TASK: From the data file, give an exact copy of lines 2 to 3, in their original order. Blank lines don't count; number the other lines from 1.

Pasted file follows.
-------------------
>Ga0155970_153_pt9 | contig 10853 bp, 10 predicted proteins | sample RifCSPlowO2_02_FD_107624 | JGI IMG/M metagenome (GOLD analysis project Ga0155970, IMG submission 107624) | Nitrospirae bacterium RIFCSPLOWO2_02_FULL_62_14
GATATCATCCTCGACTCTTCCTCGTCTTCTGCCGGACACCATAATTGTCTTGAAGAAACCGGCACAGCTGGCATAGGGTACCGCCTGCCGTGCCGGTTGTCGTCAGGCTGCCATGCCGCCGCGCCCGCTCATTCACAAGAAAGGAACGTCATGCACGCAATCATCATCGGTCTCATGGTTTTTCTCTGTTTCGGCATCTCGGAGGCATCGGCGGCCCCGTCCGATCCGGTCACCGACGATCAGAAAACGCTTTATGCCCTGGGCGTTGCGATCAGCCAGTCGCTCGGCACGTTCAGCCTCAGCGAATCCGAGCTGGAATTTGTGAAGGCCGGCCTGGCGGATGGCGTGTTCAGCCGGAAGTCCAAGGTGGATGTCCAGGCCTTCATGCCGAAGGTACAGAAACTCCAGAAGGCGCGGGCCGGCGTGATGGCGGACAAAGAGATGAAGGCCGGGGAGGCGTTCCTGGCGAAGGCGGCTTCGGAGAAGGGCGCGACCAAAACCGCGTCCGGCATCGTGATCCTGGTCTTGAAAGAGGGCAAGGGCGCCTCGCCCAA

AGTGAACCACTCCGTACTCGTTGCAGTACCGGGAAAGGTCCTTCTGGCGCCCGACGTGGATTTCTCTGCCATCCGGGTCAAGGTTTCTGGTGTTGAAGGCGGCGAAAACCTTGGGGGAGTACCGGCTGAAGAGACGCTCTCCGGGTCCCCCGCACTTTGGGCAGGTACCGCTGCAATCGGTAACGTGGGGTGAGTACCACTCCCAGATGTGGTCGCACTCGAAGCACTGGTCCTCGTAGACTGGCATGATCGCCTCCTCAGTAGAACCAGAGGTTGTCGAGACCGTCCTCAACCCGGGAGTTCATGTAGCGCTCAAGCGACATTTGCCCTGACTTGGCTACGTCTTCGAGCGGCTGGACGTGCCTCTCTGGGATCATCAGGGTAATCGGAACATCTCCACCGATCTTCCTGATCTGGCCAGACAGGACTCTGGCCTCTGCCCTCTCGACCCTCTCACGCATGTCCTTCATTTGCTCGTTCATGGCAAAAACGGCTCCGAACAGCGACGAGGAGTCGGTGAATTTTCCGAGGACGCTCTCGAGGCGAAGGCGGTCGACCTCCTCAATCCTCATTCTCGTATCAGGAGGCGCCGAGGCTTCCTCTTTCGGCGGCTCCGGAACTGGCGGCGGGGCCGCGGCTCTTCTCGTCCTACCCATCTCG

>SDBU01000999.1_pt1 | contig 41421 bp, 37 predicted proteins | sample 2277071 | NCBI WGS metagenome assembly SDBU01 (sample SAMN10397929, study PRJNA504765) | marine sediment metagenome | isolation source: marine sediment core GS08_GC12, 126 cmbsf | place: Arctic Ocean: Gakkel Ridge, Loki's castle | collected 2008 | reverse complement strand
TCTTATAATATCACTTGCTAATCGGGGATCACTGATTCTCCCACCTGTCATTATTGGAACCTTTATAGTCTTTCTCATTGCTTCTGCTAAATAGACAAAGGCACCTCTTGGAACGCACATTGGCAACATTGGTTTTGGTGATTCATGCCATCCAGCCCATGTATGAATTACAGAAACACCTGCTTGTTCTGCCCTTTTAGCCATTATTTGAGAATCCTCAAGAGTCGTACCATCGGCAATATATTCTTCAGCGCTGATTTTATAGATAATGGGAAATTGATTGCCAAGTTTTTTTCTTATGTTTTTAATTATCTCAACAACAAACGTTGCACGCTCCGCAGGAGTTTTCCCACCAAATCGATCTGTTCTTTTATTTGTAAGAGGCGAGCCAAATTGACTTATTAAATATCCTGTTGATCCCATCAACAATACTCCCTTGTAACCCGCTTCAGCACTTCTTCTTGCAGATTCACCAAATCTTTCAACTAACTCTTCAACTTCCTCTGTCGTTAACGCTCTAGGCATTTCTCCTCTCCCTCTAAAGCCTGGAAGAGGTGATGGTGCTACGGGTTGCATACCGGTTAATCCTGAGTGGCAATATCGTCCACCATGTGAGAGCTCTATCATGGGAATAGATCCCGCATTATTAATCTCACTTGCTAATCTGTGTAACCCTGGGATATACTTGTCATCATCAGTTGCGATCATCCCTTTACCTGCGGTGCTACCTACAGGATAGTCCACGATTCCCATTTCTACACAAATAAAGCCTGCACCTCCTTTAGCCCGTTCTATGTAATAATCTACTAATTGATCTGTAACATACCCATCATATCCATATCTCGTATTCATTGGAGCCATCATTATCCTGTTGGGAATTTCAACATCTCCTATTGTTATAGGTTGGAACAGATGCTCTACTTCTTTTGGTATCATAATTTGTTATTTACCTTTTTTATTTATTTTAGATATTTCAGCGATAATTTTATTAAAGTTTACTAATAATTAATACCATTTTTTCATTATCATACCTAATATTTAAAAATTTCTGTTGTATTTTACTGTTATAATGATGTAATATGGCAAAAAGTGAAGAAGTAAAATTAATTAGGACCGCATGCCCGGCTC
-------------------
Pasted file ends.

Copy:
GATATCATCCTCGACTCTTCCTCGTCTTCTGCCGGACACCATAATTGTCTTGAAGAAACCGGCACAGCTGGCATAGGGTACCGCCTGCCGTGCCGGTTGTCGTCAGGCTGCCATGCCGCCGCGCCCGCTCATTCACAAGAAAGGAACGTCATGCACGCAATCATCATCGGTCTCATGGTTTTTCTCTGTTTCGGCATCTCGGAGGCATCGGCGGCCCCGTCCGATCCGGTCACCGACGATCAGAAAACGCTTTATGCCCTGGGCGTTGCGATCAGCCAGTCGCTCGGCACGTTCAGCCTCAGCGAATCCGAGCTGGAATTTGTGAAGGCCGGCCTGGCGGATGGCGTGTTCAGCCGGAAGTCCAAGGTGGATGTCCAGGCCTTCATGCCGAAGGTACAGAAACTCCAGAAGGCGCGGGCCGGCGTGATGGCGGACAAAGAGATGAAGGCCGGGGAGGCGTTCCTGGCGAAGGCGGCTTCGGAGAAGGGCGCGACCAAAACCGCGTCCGGCATCGTGATCCTGGTCTTGAAAGAGGGCAAGGGCGCCTCGCCCAA

AGTGAACCACTCCGTACTCGTTGCAGTACCGGGAAAGGTCCTTCTGGCGCCCGACGTGGATTTCTCTGCCATCCGGGTCAAGGTTTCTGGTGTTGAAGGCGGCGAAAACCTTGGGGGAGTACCGGCTGAAGAGACGCTCTCCGGGTCCCCCGCACTTTGGGCAGGTACCGCTGCAATCGGTAACGTGGGGTGAGTACCACTCCCAGATGTGGTCGCACTCGAAGCACTGGTCCTCGTAGACTGGCATGATCGCCTCCTCAGTAGAACCAGAGGTTGTCGAGACCGTCCTCAACCCGGGAGTTCATGTAGCGCTCAAGCGACATTTGCCCTGACTTGGCTACGTCTTCGAGCGGCTGGACGTGCCTCTCTGGGATCATCAGGGTAATCGGAACATCTCCACCGATCTTCCTGATCTGGCCAGACAGGACTCTGGCCTCTGCCCTCTCGACCCTCTCACGCATGTCCTTCATTTGCTCGTTCATGGCAAAAACGGCTCCGAACAGCGACGAGGAGTCGGTGAATTTTCCGAGGACGCTCTCGAGGCGAAGGCGGTCGACCTCCTCAATCCTCATTCTCGTATCAGGAGGCGCCGAGGCTTCCTCTTTCGGCGGCTCCGGAACTGGCGGCGGGGCCGCGGCTCTTCTCGTCCTACCCATCTCG